Several lawmakers are demanding an explanation from government transportation officials for the hasty implementation of two directives that they said placed a heavy financial burden on motorists.
At the House of Representatives, the Committee on Transportation will launch an inquiry next week on the implementation of the Department of Transportation’s (DoTr) Private Motor Vehicle Inspection System (PMVIS) project.
Sen. Christopher Lawrence “Bong” Go, meanwhile, is questioning the rush to enforce Republic Act (RA) 11229 or the “Child Safety in Motor Vehicles Act.”
House Transportation Committee Chairman Edgar Mary Sarmiento said the February 10 hearing will look into complaints about the high fees charged by PMVIS centers and their “seriously flawed” system and evaluation protocols.
Sarmiento said there were “even reports of vehicles that were damaged during the process of inspection because of system incompatibilities.”
He said it did not make sense that even a brand-new car must go through the PMVIS, while public utility vehicles or PUVs, which are more prone to “wear and tear,” are exempted.
The investigation was prompted by a resolution filed by Deputy Speaker and Cagayan de Oro Rep. Rufus Rodriguez, who said “there are already numerous reports of inconsistencies and anomalies regarding these private inspection centers.”
Rodriguez cited cases wherein a center registered inconsistent or faulty findings and additional costs for another inspection.
“These complaints prove that PMVICs do not have people with enough training and knowledge, and the right and reliable equipment to do the task the LTO (Land Transportation Office) has assigned them, and for which service they are allowed to collect excessive fees from motor vehicle owners,” he said.
He said in one case, a motorist paid P1,800 for the first inspection and another P800 for the next. Rodriguez said it seems that some inspection centers “intentionally fail certain vehicles to be tested a second time after payment of another fee.”
Sarmiento lamented that the PMVIS was rolled out despite his panel’s request for a review of the system.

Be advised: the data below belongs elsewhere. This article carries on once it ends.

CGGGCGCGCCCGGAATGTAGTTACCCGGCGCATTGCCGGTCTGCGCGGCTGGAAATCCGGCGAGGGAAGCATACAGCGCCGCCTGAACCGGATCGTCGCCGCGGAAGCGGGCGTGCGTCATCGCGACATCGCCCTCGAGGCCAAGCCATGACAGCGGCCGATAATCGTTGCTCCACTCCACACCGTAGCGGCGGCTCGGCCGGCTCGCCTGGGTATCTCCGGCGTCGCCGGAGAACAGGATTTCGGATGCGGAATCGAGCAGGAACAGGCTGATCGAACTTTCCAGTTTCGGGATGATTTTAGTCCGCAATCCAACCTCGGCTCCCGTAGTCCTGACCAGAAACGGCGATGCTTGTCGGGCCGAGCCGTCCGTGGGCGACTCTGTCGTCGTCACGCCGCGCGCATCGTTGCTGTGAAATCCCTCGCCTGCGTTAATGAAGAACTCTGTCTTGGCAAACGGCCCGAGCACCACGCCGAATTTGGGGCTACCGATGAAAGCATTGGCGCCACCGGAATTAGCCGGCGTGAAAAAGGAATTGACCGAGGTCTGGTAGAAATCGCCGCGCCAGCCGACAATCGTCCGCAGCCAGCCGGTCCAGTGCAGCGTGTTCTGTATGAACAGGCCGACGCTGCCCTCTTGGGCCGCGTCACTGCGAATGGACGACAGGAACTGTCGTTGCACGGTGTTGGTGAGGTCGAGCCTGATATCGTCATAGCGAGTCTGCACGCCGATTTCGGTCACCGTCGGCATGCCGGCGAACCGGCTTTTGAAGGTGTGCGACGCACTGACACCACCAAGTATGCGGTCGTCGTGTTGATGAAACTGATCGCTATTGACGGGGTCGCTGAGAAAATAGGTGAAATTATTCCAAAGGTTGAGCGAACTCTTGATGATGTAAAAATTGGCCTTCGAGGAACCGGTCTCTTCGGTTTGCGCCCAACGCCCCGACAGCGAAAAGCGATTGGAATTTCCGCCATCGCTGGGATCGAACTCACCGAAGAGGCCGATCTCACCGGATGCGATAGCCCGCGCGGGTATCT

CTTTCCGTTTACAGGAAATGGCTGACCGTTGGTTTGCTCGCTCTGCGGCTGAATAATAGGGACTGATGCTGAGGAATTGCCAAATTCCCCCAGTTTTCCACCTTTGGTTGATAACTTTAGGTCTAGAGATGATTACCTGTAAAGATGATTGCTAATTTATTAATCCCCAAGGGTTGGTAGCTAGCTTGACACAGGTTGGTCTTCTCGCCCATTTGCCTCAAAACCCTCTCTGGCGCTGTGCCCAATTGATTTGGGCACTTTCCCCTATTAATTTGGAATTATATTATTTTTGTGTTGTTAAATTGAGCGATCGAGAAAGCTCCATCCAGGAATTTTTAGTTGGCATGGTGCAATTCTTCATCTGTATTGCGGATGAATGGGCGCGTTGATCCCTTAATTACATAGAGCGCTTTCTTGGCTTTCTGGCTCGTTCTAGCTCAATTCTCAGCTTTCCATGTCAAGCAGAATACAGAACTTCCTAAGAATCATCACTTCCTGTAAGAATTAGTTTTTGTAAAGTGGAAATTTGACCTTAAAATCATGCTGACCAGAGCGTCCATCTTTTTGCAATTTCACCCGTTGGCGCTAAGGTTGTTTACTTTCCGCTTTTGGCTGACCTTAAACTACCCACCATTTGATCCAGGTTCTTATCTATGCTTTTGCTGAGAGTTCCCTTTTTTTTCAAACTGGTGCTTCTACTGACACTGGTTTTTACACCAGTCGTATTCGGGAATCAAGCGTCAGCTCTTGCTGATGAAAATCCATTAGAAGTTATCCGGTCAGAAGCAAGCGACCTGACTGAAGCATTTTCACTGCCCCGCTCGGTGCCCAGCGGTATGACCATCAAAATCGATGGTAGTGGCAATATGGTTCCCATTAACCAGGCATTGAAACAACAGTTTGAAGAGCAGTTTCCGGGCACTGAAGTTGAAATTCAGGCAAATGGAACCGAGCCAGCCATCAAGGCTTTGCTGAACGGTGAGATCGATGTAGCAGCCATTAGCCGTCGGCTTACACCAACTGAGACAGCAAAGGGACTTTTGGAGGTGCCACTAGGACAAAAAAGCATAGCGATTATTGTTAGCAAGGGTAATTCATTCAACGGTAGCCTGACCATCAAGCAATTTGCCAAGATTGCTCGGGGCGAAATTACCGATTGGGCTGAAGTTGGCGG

He said he wrote Transportation Secretary Arthur Tugade last September informing him of the motion of the panel for Congress to inspect a PMVIS center as an exercise of oversight function.
He said DoTr officials agreed to set the date for the inspection.
In succeeding hearings, several congressmen and transport leaders questioned why stakeholders were not consulted before the PMVIS guidelines were finalized, Sarmiento said.
Go said President Rodrigo Duterte agreed with him that RA 11229 put an added burden on motorists who were already struggling because of the coronavirus pandemic.
The law requires motorists transporting small children to have special safety seats for them.
Baby car seats can cost upwards of P2,000.
Go said he tried to persuade Tugade and LTO Chief Edgar Galvante to postpone the law because of the pandemic.
The law was passed in February 2019. The senator said an information drive was supposed to follow the release of the implementing rules and regulations, but it didn’t push through because of the pandemic.
Go said Tugade and Galvante agreed to suspend the enforcement of RA 11229 while the guidelines are being finalized.
The age and height of children to be covered by the law as well as penalties for its violators and the standard car seat to be used will still be determined and an awareness campaign must be conducted to raise public understanding, he said.
The LTO said it will conduct information, education and communications campaigns for three to six months before fully enforcing the law.
Based on the data from the Philippine Statistics Authority, 17 percent or 12,000 of the total road crash victims from 2006 to 2014 were children.
(Source: The Manila Times)